First, TSR/Wizards never actually used the word "hobbits". Even in The Complete Book Of Halflings & Gnomes they never actually gave the halfling race a name except for the names of the three subraces (Stout, Tallfellow, and Hairfoot). Therefore the Tlkien estate's argument has no actual basis. If it did, the 3.X halflings wouldn't still be called "halflings" (Tolkien invented that word as the human slang for hobbits in LOTR). Besides, D&D has been using the Tolkien definition of halfling for over thirty years, and they chose to cause a stink now? To quote Colonal Potter on M*A*S*H, "Buffalo Bagels!"
Second, all adventurers are the exceptions to the rule of all the races in all the worlds. Humans, elves, dwarves, gnomes, all usually prefer to stay at home rather than risk their lives out in the wild. Even those of adventurer professions (fighters, clerics, wizards, etc) usually don't do anything more adventurous than guarding merchant caravans and such. They're what professional adventurers call "greengrocers". Even the more "common" adventurer races (those other than halflings) more often than not become adventurers because the life chose them, not the other way arround. Conan The Barbarian, Robin Hood, Dar The Beastmaster, Willow Ufgood, Frodo Baggins, have all had the adventuring life thrust upon them. It makes for better story telling. So there was no reason to change the definition of halfling. And regardless of whether a person chose the life of the adventurer or the life of the adventurer chose the person, only the tiniest percentage of any world's population are actually adventurers. Everyone else is just a greengrocer.
And as for WotC wanting to use intellectual property that they actually owned? Well the corperate fat cats at WotC Headquarters can all toss my salad and peal my potatoes!

Tony Misfeldt
11-11-2007, 01:41 AM
You seem to have misunderstood or distorted the meaning of my points. I will do my best to correct that oversight.


Barbarian is a PC class, which my definition makes it creme of the crop, so to speak. You could easily assert that most "barbarians" in a tribe are actually NPC warriors.


First let me point out that my information on barbarians is not dependant on just one source (such as the 3.X Players Handbook), but rather various sources. Historical texts, fantasy novels, movies, documentaries, comics, graphic novels, and D&D source material such as The Complete Fighters Handbook, The Complete Barbarians Handbook, The Viking Campaign Sourcebook, Volo's Guide To The North, The Bloodstone Lands, and The Savage Frontier to name a few. As such I have probably forgotten more about barbarian cultures than any of the corperate fat cats at WotC Head Office have ever known. I'm probably the foremost expert on barbarians on this entire site, as well as VGG, Gaming Central and any other gaming site I'm registered on.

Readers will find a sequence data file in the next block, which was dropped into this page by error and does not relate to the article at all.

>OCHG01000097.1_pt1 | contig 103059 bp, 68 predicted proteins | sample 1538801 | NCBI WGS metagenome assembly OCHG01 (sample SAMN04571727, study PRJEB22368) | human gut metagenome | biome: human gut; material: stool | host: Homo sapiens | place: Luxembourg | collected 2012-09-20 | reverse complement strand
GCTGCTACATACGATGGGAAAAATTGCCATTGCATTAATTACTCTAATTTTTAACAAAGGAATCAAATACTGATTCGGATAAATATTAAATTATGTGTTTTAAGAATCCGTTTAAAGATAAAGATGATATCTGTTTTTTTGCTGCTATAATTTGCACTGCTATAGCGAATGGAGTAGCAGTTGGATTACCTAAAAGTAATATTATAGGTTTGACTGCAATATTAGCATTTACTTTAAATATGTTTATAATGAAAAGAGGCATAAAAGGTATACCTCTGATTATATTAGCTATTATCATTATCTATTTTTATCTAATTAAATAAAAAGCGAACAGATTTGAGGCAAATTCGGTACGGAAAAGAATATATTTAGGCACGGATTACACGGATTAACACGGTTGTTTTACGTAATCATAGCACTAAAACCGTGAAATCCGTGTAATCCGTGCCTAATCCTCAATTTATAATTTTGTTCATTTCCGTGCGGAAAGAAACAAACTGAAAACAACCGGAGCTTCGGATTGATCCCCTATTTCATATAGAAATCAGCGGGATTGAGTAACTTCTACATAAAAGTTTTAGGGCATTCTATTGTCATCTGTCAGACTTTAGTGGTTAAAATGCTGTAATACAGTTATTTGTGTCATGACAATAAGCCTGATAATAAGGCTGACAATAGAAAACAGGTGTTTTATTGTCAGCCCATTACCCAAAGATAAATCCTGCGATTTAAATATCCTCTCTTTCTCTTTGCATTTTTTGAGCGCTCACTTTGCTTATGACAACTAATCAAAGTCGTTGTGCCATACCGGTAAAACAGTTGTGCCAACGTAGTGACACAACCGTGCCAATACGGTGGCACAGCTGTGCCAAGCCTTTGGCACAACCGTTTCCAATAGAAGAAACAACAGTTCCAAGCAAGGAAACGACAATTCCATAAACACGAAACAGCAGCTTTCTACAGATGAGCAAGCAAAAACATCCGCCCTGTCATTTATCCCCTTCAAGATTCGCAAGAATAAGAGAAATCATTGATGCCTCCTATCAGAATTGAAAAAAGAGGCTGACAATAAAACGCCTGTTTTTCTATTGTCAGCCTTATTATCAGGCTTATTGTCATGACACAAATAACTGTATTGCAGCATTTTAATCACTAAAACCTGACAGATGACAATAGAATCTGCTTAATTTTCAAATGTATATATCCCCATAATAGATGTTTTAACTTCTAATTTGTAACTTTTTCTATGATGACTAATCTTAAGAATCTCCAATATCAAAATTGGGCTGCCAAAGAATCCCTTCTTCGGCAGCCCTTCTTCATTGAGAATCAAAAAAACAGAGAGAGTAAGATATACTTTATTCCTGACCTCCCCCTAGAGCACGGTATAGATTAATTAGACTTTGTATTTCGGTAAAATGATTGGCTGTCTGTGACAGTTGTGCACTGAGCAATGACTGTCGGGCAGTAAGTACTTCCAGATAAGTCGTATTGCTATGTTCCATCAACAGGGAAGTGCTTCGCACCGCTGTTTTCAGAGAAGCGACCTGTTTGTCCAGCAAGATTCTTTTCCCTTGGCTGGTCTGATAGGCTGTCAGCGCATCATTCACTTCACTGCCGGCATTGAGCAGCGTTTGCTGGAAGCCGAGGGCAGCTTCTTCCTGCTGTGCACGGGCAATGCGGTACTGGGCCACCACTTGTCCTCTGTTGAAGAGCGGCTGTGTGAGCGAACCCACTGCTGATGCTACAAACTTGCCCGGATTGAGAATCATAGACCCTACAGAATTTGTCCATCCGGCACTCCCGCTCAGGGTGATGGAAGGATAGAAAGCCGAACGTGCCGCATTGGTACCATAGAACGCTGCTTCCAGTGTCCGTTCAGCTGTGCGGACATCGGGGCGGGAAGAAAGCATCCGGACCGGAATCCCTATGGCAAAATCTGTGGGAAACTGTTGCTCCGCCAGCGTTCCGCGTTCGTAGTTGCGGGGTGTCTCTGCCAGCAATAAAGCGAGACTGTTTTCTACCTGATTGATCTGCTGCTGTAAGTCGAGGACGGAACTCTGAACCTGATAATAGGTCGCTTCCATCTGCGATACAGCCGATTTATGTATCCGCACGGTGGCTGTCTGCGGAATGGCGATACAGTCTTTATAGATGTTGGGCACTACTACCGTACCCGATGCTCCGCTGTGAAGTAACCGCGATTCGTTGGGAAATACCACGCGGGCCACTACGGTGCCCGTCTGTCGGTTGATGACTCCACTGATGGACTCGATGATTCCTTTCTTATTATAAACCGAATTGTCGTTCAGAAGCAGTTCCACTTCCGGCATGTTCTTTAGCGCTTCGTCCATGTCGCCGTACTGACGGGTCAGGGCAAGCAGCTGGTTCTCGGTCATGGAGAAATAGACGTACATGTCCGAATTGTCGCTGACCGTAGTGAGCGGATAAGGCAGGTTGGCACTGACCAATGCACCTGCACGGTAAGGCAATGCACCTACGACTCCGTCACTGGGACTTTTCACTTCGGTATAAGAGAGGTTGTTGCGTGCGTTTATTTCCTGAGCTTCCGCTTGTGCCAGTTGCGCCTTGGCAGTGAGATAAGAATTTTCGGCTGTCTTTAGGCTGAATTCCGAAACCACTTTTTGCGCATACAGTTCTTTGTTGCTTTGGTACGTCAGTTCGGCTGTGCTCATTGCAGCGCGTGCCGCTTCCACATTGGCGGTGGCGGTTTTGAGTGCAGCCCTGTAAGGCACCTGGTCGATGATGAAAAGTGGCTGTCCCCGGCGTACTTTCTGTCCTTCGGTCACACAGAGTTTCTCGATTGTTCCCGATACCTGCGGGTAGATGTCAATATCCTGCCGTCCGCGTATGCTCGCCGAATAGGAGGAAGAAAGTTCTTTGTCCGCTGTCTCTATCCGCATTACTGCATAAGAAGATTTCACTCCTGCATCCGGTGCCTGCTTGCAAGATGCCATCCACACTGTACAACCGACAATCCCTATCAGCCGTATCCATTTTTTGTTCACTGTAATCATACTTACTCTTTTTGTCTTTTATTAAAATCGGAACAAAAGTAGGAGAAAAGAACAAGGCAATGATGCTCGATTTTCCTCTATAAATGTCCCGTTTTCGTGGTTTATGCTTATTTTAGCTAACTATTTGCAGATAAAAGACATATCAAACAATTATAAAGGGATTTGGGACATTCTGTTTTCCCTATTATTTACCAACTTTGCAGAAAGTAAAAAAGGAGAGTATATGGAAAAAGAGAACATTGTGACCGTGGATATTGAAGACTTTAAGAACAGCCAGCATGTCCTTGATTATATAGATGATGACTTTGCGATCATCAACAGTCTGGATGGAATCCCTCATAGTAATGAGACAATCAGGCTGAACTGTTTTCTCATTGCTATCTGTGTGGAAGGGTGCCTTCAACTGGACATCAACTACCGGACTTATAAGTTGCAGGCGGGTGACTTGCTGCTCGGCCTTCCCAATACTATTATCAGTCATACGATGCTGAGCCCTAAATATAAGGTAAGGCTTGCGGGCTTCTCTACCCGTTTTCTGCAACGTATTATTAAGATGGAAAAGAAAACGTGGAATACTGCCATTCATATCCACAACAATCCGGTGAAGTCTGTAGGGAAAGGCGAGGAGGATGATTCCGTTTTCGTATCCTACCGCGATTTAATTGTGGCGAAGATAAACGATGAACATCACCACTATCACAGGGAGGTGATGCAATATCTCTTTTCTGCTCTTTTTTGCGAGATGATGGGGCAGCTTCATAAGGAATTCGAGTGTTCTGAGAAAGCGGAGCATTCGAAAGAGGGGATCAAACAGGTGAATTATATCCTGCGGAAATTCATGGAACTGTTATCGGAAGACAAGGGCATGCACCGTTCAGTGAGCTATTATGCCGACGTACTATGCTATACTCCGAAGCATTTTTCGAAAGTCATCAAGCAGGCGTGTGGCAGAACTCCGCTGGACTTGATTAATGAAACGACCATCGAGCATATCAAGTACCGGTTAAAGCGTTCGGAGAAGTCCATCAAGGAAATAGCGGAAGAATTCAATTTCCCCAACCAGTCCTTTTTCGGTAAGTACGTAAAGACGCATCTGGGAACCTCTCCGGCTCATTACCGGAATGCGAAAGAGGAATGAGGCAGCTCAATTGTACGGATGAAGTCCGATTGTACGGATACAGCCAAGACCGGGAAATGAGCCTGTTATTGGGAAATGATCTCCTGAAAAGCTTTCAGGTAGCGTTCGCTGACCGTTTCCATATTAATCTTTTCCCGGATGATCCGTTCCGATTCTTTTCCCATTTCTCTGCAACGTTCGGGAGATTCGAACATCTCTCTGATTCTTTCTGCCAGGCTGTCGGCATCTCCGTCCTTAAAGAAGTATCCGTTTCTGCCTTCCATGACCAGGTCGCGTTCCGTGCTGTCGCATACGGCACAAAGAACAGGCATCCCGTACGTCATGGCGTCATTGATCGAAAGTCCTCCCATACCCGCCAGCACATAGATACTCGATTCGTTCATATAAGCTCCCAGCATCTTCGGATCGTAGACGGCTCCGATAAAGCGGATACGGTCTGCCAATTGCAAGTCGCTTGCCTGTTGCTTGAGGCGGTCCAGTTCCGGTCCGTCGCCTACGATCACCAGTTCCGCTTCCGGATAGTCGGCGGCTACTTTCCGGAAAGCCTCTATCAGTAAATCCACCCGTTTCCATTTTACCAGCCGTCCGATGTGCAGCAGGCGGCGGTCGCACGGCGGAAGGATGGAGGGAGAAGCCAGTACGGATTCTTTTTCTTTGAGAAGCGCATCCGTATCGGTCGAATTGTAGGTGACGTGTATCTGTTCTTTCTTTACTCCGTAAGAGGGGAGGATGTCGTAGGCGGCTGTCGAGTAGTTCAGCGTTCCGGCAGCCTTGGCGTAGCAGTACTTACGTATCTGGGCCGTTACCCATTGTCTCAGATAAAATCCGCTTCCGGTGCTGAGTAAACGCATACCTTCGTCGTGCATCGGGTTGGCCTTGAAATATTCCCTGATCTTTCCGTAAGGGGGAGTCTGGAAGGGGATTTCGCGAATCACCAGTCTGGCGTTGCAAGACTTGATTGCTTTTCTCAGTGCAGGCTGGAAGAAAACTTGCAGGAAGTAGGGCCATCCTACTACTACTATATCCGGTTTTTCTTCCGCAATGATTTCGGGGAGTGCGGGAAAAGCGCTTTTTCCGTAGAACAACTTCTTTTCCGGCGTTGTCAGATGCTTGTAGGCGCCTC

Now, if you recall, I said in my original post that the barbarian class listed in The Players Handbook were in fact Berserkers, and that berserkers were the "cream of the crop" of barbarian society as you put it. But not in the way you intended it. Rather they are the "cream of the crop" the same way paladins are "the cream of the crop" of civilized society. A barbarian can no more call upon a berserker's rage than a Lawful Good fighter who worships Torm can call upon a paladin's healing powers or a cleric of Sylvanus can use a druid's shape shifting ability. The "warrior NPCs" of the barbarian's tribe are the actual barbarian PC class. Like the fighter and the paladin or the cleric and the druid, barbarians and berserkers are related but different PC classes. The barbarian class has the hit dice, hit adjustment, saving throws, fast movement, and uncanny dodge of the berserker. Everything is the same but the berserker's rage. Barbarians get different abilities. They can leap and spring encredible distances. They can climb like a rogue. At 9th level they can gather a horde of fellow barbarians for a specific mission (sacking and razing Zhentil Keep, for example). A barbarian horde equals the character's XP divided by 100. 10% of the horde is an elite group of 2nd level berserkers, led by a berserker half the PC's level who's accompanied by two assistants half his level (round all fractions up).



From what I have read, the most typical viking wepons were the spear and axe. But, your barbarian could also always go with the ever intimidating greatsword as well.


Not all vikings made raiding and looting their whole life. Many were simple farmers, fishermen, shepherds, craftsmen, smithies, and laborers. When the "Powers That Be" decided to go raiding and looting, they would draft these men into service, hand them a helmet, a shield, and a weapon, and tell them "You're going to war, son". These men were typically given weapons they would be familiar with from their daily lives (axes and spears). If you could chop firewood, you could wield a battleaxe. If you could hunt wild game with a spear, you could use a spear in battle. The ones who drafted these conscripts into service wielded swords, specifically the Norse broadsword. Their broadswords were as much a status symbol as it was a weapon. I like to call these guys "career vikings". The Norse broadsword is of similar length and design as the longsword common in more civilized lands. The blade, however, is wider (about the width of your palm, the blade of a longsword is about the width of three fingers) and two to three times as thick, making it more of a cleaving weapon than a slashing weapon. It weighs a pound or two more than the longsword and does 2d4 damage instead of 1d8.